Rep. Richardson's Newsletter
April 5, 2010
Oregon's Emergency & Solution
Part 2, Oregon PERS & the 2011-13 Budget
Options and Solutions --
In Part 1 of this newsletter on Oregon's looming PERS and Budget crisis (Click here.), I stated Oregon has increased spending by 37% since 2005 and faces an extreme financial crisis for the 2011-13 budget. The situation is worse than I thought just two weeks ago. An additional $3.7 billion of spending was authorized
during the brief February 2010 Special Legislative Session, and Oregon's unprecedented increase in expenditures has now risen to $19 billion since 2005a 46% increase. (Click here.)
Part of Oregon's escalating costs of state government is directly related to the Public Employees Retirement SystemPERS. In the State's current 2009-11 Budget, more than $825 million will be paid for PERS retirement benefits. In the next budget the State's PERS expenses will increase to $1.3 billiona 60% cost increase in one budget. (Click here.) What can be done to lessen PERS
costs and increase revenues to pay the PERS debt?
The Oregon Supreme Court has ruled that PERS benefits are protected for the employee. Even a Constitutional Amendment (Ballot Measure 8), passed by the voters in 1994, could not rein in benefits of PERS Tier 1 retirement plan. (Click here.).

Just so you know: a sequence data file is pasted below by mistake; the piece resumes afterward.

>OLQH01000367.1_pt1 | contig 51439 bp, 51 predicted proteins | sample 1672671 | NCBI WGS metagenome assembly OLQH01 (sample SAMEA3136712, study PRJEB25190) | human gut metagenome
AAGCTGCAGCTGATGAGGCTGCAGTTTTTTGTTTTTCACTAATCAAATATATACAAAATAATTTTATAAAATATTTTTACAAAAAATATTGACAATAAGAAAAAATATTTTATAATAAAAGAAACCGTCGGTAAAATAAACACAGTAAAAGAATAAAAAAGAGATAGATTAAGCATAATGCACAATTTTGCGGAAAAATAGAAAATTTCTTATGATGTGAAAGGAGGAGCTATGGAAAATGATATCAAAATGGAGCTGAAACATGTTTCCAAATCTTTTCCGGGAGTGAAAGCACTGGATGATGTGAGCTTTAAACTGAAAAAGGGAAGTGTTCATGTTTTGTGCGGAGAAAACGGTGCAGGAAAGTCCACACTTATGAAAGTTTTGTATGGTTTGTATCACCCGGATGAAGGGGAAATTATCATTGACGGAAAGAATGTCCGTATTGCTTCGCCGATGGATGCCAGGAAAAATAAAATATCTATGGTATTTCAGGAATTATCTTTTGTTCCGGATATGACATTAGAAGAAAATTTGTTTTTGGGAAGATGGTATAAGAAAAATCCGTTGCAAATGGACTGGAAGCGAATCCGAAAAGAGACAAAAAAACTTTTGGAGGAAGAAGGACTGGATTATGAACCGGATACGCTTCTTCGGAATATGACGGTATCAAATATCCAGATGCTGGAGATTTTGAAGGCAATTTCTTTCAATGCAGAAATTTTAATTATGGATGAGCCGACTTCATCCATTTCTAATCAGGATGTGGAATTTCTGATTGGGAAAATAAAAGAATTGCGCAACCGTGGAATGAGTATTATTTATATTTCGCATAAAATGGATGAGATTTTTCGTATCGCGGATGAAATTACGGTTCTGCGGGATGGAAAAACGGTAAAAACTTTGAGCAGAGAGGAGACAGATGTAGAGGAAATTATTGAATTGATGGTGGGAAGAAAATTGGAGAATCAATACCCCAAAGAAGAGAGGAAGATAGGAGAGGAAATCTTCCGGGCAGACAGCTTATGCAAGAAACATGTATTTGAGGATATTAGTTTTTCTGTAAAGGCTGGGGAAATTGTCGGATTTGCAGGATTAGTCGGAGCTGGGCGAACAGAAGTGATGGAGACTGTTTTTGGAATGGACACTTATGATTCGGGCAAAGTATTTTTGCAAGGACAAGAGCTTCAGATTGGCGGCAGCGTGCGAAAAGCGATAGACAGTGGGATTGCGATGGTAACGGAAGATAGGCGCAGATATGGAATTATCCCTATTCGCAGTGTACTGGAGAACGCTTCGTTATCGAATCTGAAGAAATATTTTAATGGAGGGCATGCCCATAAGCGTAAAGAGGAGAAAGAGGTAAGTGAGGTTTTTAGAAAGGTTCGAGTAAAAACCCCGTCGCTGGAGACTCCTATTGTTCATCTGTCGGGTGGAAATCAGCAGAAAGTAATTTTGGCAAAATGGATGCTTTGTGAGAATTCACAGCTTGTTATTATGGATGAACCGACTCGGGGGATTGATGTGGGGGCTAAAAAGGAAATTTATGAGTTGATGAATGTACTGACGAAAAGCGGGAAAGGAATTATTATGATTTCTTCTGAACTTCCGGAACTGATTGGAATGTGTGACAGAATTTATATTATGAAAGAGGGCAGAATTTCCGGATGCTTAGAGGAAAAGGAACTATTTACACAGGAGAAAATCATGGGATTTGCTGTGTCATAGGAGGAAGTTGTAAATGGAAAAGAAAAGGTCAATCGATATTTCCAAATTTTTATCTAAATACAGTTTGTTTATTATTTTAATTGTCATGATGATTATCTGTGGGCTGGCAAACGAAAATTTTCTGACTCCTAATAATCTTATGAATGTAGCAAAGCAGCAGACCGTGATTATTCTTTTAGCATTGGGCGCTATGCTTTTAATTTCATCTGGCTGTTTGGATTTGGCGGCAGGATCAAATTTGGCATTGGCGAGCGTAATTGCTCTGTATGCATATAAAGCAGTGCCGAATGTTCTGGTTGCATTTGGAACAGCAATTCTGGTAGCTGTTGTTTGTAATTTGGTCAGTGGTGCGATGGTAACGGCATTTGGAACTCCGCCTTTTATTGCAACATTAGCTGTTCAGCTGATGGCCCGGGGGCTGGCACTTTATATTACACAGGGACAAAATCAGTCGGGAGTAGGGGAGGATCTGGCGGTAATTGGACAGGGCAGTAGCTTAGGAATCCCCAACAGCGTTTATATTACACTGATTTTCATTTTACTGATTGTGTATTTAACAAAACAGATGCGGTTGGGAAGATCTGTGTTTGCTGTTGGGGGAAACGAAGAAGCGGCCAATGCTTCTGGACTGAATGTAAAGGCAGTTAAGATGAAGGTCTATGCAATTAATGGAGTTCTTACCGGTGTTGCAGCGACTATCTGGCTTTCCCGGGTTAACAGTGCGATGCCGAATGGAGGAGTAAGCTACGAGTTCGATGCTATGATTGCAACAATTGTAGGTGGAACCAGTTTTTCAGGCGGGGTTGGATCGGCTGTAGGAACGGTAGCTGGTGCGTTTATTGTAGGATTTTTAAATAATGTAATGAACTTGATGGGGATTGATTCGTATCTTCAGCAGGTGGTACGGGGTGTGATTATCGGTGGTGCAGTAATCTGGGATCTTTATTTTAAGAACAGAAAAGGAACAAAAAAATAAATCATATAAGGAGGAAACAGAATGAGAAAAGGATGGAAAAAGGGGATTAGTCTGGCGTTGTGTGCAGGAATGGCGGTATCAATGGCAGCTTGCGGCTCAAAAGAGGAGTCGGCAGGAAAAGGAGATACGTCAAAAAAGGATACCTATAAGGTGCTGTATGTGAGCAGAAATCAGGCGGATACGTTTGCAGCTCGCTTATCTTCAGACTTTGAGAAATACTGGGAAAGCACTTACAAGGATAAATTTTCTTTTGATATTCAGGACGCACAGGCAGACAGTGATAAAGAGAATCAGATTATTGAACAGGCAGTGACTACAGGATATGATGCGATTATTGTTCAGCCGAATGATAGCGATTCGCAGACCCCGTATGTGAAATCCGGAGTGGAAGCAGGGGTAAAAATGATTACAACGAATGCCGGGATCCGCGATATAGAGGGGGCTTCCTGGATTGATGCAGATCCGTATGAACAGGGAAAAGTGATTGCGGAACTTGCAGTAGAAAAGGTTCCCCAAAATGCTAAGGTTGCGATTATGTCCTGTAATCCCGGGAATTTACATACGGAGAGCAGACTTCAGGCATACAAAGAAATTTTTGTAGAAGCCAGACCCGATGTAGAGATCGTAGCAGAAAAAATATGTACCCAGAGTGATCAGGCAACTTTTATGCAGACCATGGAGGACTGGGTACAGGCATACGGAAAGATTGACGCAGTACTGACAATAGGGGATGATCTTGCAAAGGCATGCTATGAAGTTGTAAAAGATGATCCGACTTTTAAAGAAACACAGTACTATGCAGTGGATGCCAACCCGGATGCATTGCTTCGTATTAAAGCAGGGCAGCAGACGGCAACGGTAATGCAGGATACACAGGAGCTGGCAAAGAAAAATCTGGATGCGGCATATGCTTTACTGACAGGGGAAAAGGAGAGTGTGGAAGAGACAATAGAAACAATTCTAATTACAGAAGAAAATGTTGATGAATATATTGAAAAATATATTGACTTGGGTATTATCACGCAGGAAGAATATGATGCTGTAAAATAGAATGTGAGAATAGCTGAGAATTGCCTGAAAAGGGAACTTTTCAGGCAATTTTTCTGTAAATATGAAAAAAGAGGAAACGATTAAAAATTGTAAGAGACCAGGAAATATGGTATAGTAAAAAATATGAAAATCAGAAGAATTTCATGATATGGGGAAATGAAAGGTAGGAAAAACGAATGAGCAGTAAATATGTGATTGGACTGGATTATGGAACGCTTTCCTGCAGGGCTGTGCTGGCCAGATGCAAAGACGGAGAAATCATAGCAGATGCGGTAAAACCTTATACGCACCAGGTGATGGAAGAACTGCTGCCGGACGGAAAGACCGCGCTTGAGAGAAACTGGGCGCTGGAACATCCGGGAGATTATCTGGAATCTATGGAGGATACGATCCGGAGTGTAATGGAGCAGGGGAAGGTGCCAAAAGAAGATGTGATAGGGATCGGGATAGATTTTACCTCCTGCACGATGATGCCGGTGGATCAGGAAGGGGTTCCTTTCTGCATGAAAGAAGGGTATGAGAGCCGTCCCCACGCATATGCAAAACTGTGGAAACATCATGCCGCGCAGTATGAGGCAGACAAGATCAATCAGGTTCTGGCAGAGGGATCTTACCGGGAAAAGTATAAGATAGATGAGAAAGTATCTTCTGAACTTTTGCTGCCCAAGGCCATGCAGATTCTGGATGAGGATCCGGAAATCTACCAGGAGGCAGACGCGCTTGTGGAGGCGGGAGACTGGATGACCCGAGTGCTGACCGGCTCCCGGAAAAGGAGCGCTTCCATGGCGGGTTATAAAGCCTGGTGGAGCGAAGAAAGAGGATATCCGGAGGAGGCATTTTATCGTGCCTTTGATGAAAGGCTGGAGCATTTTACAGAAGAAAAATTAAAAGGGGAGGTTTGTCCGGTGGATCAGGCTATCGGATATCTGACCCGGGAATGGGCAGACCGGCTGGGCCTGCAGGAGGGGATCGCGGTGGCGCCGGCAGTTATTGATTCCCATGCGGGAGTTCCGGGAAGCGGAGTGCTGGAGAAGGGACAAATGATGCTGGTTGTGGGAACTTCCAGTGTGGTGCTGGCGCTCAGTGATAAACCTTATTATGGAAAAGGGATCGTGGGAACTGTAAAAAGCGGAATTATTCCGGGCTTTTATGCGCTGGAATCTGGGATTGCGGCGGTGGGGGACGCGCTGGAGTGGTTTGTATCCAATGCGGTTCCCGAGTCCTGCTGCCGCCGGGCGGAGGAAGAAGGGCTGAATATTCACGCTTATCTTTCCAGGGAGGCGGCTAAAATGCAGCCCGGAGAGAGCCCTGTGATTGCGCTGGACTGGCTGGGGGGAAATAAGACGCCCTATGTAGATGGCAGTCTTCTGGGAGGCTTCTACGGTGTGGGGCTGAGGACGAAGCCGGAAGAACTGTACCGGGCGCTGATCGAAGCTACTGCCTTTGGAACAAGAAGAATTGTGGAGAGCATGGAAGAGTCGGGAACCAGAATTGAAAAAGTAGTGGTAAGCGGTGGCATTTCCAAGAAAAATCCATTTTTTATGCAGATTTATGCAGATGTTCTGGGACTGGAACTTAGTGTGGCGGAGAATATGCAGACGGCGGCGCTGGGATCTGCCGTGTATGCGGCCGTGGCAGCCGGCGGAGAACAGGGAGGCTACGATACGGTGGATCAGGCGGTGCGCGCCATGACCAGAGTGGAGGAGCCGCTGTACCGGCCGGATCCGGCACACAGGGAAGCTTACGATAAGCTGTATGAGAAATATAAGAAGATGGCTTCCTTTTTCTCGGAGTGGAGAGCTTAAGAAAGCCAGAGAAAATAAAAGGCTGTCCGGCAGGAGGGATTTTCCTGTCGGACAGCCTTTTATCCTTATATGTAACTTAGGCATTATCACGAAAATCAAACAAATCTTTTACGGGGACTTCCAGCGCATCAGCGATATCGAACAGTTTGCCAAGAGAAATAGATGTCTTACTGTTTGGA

After the "tech stock bubble" popped in 2000, low stock market yields in the Oregon PERS Fund (OPERF) left PERS underfunded by $17 billion. Legislative changes in 2003 and strong OPERF investment yields in the years that followed effectively eliminated that $17 billion "unfunded actuarial liability" (UAL).
Then the financial crisis of 2008 struck and the OPERF dropped from its high of $65 billion in 2007 to a low of $41.5 billion in March 2009. In the year since then, OPERF investments have recovered about $10 billion of the losses, but the remaining UAL is a debt that must be paidamortized over time, like a 20 year mortgage. If the additional payments cannot be paid by OPERF investment yields, they must be paid out of the budgets of the 872 PERS employers,
including the State of Oregon.
Today's newsletter will consider 10 potential solutions to Oregon's PERS and Budget crisis. Several of the suggestions presented below were sent to the "newsletter blog" by Oregonians who read Part 1 of this PERS focused newsletter.
The ideas presented below are intended to promote discussion of possible PERS reforms. The consequences of each must be thoroughly researched and considered.
The low hanging fruit to "fix PERS" was taken during the 2003 legislative reforms. None of the suggestions below would be easy to implement and all of them are controversial. Regardless of what actions are taken by the Legislature, the ultimate requirement for eliminating the $12.9 billion UAL will be to pay it off with OPERF investment yields and increased employer contributions.